After the death of his Nobel Prize-winning father, billionaire physicist Jerry Cornelius becomes embroiled in the search for the mysterious "Final Programme", developed by his father. The ... See full summary »
In the not too distant future, a very smoggy and overpopulated Earth government makes it illegal to have children for a generation. One couple, unsatisfied with their substitute robot baby,... See full summary »
Harry is a young millionaire on holiday; he takes his yacht to a Greek island, and stays in the mansion of his friend, Count Orloff. The Count organizes a feast there, for three days and ... See full summary »
Susan Anspach stars in this comedy as a news reporter who investigates a story about stolen milk causing milk and gas prices to rise. During the course of her investigation, other people ... See full summary »
After the death of his Nobel Prize-winning father, billionaire physicist Jerry Cornelius becomes embroiled in the search for the mysterious "Final Programme", developed by his father. The programme, a design for a perfect, self-replicating human being, is contained on microfilm. A group of scientists, led by the formidable Miss Brunner (who consumes her lovers), has sought Cornelius's help in obtaining it. After a chase across a war-torn Europe on the verge of anarchy, Brunner and Cornelius obtain the microfilm from Jerry's loathsome brother Frank. They proceed to an abandoned underground Nazi fortress in the Arctic to run the programme, with Jerry and Miss Brunner as the subjects. Written by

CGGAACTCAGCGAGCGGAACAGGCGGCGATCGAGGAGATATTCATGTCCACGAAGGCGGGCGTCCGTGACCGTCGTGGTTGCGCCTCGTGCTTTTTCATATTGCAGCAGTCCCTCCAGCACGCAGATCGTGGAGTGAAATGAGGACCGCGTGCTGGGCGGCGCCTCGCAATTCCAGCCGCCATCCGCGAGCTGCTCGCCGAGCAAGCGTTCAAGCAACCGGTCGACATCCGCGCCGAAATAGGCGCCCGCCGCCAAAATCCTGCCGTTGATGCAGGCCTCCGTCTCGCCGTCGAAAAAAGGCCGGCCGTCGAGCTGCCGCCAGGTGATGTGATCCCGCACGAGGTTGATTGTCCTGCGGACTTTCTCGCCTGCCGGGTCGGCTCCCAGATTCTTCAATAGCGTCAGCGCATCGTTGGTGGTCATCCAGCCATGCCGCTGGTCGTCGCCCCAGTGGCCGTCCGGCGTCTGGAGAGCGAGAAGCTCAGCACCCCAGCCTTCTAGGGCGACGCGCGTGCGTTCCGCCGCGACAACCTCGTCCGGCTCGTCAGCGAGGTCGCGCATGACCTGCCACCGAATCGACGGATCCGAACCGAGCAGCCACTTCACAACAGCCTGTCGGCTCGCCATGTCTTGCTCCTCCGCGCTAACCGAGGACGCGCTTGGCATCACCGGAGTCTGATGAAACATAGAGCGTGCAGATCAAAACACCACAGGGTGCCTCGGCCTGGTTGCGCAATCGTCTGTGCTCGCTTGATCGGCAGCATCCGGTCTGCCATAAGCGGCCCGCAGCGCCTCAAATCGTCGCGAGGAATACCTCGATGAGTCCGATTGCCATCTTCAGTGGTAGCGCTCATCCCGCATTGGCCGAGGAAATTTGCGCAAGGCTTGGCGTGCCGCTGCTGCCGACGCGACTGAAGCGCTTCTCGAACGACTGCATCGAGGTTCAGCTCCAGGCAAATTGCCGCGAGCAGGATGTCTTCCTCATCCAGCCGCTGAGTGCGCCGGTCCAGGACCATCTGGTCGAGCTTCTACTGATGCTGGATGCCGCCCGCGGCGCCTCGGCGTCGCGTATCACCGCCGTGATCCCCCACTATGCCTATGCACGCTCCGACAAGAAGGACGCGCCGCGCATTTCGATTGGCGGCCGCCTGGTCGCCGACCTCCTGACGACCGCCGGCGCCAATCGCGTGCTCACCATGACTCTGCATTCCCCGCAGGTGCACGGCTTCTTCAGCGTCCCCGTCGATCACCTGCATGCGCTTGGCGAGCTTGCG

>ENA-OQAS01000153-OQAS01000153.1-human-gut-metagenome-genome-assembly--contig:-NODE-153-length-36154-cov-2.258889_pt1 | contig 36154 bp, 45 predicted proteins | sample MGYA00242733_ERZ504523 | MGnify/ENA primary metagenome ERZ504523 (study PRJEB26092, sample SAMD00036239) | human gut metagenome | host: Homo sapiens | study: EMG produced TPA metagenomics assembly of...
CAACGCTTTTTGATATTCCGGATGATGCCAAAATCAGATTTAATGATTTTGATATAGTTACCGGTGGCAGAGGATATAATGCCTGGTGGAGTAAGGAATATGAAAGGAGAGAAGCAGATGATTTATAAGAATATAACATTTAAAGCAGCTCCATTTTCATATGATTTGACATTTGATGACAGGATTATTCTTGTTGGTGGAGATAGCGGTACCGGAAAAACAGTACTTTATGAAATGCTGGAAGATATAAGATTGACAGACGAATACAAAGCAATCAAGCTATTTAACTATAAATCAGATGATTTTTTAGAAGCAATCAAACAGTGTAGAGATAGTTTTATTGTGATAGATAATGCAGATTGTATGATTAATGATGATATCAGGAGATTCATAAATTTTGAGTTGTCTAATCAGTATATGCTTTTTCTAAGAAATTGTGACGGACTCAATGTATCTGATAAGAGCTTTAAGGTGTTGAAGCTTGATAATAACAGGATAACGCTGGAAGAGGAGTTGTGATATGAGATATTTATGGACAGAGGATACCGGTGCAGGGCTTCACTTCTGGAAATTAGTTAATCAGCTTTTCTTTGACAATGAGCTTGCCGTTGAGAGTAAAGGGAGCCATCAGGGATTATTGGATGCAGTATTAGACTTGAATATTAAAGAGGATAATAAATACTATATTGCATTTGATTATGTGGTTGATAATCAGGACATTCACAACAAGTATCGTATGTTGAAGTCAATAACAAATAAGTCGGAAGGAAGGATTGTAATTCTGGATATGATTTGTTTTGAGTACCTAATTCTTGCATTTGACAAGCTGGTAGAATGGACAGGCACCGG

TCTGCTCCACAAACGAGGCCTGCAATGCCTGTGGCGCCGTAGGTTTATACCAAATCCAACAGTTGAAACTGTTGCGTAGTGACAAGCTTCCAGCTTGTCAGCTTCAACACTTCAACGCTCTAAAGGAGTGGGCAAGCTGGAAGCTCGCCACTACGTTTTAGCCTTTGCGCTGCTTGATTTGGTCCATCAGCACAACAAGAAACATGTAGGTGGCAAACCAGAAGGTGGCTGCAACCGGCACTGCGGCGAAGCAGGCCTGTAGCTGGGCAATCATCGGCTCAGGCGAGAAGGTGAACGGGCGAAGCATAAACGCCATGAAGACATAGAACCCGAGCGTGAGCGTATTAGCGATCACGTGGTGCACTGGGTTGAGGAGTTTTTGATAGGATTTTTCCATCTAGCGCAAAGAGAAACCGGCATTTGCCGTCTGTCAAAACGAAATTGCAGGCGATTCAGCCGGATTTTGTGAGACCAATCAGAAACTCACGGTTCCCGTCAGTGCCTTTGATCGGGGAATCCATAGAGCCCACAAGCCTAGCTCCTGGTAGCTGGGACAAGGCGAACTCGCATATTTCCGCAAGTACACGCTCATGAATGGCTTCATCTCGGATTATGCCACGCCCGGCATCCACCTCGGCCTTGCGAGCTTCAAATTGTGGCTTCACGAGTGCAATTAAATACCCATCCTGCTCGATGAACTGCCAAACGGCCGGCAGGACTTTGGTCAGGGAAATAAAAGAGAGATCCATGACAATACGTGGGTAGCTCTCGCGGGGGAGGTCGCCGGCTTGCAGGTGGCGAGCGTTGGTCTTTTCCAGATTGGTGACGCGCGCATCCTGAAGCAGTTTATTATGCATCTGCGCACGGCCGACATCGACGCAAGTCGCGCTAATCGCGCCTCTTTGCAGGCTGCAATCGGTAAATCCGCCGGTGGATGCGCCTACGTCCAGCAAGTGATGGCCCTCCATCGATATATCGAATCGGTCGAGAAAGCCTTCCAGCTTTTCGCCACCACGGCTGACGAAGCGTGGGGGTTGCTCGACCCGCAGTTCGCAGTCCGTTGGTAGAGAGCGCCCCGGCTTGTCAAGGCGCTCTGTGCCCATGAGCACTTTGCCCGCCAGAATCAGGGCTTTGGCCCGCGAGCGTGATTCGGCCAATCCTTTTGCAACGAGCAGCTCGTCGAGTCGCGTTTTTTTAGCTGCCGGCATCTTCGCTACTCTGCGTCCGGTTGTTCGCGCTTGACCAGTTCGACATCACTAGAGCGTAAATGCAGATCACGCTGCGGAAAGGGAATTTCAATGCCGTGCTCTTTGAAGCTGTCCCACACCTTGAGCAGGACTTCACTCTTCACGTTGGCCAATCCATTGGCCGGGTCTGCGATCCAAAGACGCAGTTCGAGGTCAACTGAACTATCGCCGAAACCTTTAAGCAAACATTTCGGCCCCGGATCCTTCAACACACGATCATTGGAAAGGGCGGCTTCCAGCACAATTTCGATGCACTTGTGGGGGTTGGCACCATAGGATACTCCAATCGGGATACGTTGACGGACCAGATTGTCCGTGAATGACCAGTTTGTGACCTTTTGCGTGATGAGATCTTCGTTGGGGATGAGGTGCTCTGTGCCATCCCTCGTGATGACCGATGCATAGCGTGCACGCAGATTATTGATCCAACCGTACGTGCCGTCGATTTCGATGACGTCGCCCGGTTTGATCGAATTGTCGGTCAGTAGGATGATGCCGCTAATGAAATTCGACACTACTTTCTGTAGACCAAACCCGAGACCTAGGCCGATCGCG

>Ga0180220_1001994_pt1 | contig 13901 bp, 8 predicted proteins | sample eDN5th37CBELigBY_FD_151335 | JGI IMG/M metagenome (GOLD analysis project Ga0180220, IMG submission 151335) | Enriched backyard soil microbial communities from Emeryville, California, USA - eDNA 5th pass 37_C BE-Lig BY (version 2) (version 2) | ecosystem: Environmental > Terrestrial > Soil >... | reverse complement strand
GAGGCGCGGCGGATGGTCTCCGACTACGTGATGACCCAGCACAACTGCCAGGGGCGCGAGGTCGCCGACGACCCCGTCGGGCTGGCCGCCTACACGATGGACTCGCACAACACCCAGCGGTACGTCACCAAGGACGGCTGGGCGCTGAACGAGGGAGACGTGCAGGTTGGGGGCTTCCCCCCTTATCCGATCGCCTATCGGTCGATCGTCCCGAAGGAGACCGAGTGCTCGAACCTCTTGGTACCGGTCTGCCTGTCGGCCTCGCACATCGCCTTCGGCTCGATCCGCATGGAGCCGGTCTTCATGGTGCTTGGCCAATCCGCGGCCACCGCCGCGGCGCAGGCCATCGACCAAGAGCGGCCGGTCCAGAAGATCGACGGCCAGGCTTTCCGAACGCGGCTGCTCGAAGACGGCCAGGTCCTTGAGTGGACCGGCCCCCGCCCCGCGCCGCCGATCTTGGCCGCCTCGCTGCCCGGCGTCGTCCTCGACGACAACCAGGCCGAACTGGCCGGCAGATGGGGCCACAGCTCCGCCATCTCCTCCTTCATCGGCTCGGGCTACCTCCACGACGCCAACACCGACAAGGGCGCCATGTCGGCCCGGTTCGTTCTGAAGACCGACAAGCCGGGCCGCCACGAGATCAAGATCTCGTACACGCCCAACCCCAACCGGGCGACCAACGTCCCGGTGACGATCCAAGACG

Bernard Keane <BKeane2@email.dot.gov.au>
What are you going to do now?
Well, for a start, I'm going to sit here and get smashed out of my mind. And I also have it on very good authority that the world is coming to an end. I thought I'd go home and watch it on television.
See more »
A shortened version of the film first released as The Final Programme, from Michael Moorcock's novel of that name. Jerry Cornelius is the perfect universal hero/anti-hero in a disintegrating world. His search for his father's invention involves him with his mad brother Frank and the sinister programmer, Miss Brunner. The acting is over the top (one reviewer described it as "rug-chewing"), hip, and outrageous. The flip, self-mocking style owes a great deal to The Avengers, The Prisoner, and possibly even the Beatles.
7 of 10 people found this review helpful.
Was this review helpful to you?